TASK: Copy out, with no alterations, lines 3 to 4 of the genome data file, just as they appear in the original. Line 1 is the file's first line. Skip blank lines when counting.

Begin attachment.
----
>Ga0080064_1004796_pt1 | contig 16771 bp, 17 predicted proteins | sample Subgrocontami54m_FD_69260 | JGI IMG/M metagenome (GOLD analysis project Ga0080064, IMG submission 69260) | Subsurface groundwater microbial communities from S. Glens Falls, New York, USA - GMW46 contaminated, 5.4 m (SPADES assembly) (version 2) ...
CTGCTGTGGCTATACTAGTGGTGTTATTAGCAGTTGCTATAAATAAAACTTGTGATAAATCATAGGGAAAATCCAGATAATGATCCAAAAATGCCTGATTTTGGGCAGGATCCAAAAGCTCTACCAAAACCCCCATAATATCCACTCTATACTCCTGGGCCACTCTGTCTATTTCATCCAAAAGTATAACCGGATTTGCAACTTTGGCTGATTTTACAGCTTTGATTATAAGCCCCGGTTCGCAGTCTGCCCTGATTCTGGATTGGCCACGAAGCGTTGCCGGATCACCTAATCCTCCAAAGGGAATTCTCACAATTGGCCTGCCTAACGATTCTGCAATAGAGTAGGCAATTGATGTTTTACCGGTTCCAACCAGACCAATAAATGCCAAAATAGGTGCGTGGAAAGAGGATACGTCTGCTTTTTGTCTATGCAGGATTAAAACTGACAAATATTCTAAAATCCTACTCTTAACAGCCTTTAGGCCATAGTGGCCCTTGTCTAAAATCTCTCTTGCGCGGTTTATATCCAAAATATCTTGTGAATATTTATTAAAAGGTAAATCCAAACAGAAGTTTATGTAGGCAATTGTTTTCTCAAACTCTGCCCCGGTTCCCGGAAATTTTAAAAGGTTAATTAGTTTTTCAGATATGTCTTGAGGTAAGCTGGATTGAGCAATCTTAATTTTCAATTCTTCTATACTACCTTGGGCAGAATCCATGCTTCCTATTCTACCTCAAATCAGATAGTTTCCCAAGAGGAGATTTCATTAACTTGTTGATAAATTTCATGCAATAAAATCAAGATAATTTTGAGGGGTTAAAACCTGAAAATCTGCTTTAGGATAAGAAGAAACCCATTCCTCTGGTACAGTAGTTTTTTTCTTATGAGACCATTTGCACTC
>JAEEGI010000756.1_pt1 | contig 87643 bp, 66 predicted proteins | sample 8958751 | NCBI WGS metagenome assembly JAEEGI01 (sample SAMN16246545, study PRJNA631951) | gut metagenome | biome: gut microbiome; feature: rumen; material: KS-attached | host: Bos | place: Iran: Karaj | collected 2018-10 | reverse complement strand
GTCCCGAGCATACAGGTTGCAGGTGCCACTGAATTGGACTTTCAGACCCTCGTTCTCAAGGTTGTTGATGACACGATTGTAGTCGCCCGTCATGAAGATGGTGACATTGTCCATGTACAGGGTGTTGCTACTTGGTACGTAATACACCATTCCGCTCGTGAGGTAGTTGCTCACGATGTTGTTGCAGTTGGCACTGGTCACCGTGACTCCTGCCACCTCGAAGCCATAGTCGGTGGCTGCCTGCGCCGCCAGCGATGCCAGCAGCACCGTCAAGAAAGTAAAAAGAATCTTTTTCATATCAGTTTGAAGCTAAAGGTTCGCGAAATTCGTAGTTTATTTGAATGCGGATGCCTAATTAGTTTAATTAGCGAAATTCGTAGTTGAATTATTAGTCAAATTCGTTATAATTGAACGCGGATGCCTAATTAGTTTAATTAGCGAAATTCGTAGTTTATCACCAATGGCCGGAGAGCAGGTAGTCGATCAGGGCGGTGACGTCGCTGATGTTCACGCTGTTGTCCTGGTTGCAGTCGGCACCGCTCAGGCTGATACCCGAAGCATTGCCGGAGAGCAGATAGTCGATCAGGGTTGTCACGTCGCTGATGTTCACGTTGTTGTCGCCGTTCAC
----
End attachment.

>JAEEGI010000756.1_pt1 | contig 87643 bp, 66 predicted proteins | sample 8958751 | NCBI WGS metagenome assembly JAEEGI01 (sample SAMN16246545, study PRJNA631951) | gut metagenome | biome: gut microbiome; feature: rumen; material: KS-attached | host: Bos | place: Iran: Karaj | collected 2018-10 | reverse complement strand
GTCCCGAGCATACAGGTTGCAGGTGCCACTGAATTGGACTTTCAGACCCTCGTTCTCAAGGTTGTTGATGACACGATTGTAGTCGCCCGTCATGAAGATGGTGACATTGTCCATGTACAGGGTGTTGCTACTTGGTACGTAATACACCATTCCGCTCGTGAGGTAGTTGCTCACGATGTTGTTGCAGTTGGCACTGGTCACCGTGACTCCTGCCACCTCGAAGCCATAGTCGGTGGCTGCCTGCGCCGCCAGCGATGCCAGCAGCACCGTCAAGAAAGTAAAAAGAATCTTTTTCATATCAGTTTGAAGCTAAAGGTTCGCGAAATTCGTAGTTTATTTGAATGCGGATGCCTAATTAGTTTAATTAGCGAAATTCGTAGTTGAATTATTAGTCAAATTCGTTATAATTGAACGCGGATGCCTAATTAGTTTAATTAGCGAAATTCGTAGTTTATCACCAATGGCCGGAGAGCAGGTAGTCGATCAGGGCGGTGACGTCGCTGATGTTCACGCTGTTGTCCTGGTTGCAGTCGGCACCGCTCAGGCTGATACCCGAAGCATTGCCGGAGAGCAGATAGTCGATCAGGGTTGTCACGTCGCTGATGTTCACGTTGTTGTCGCCGTTCAC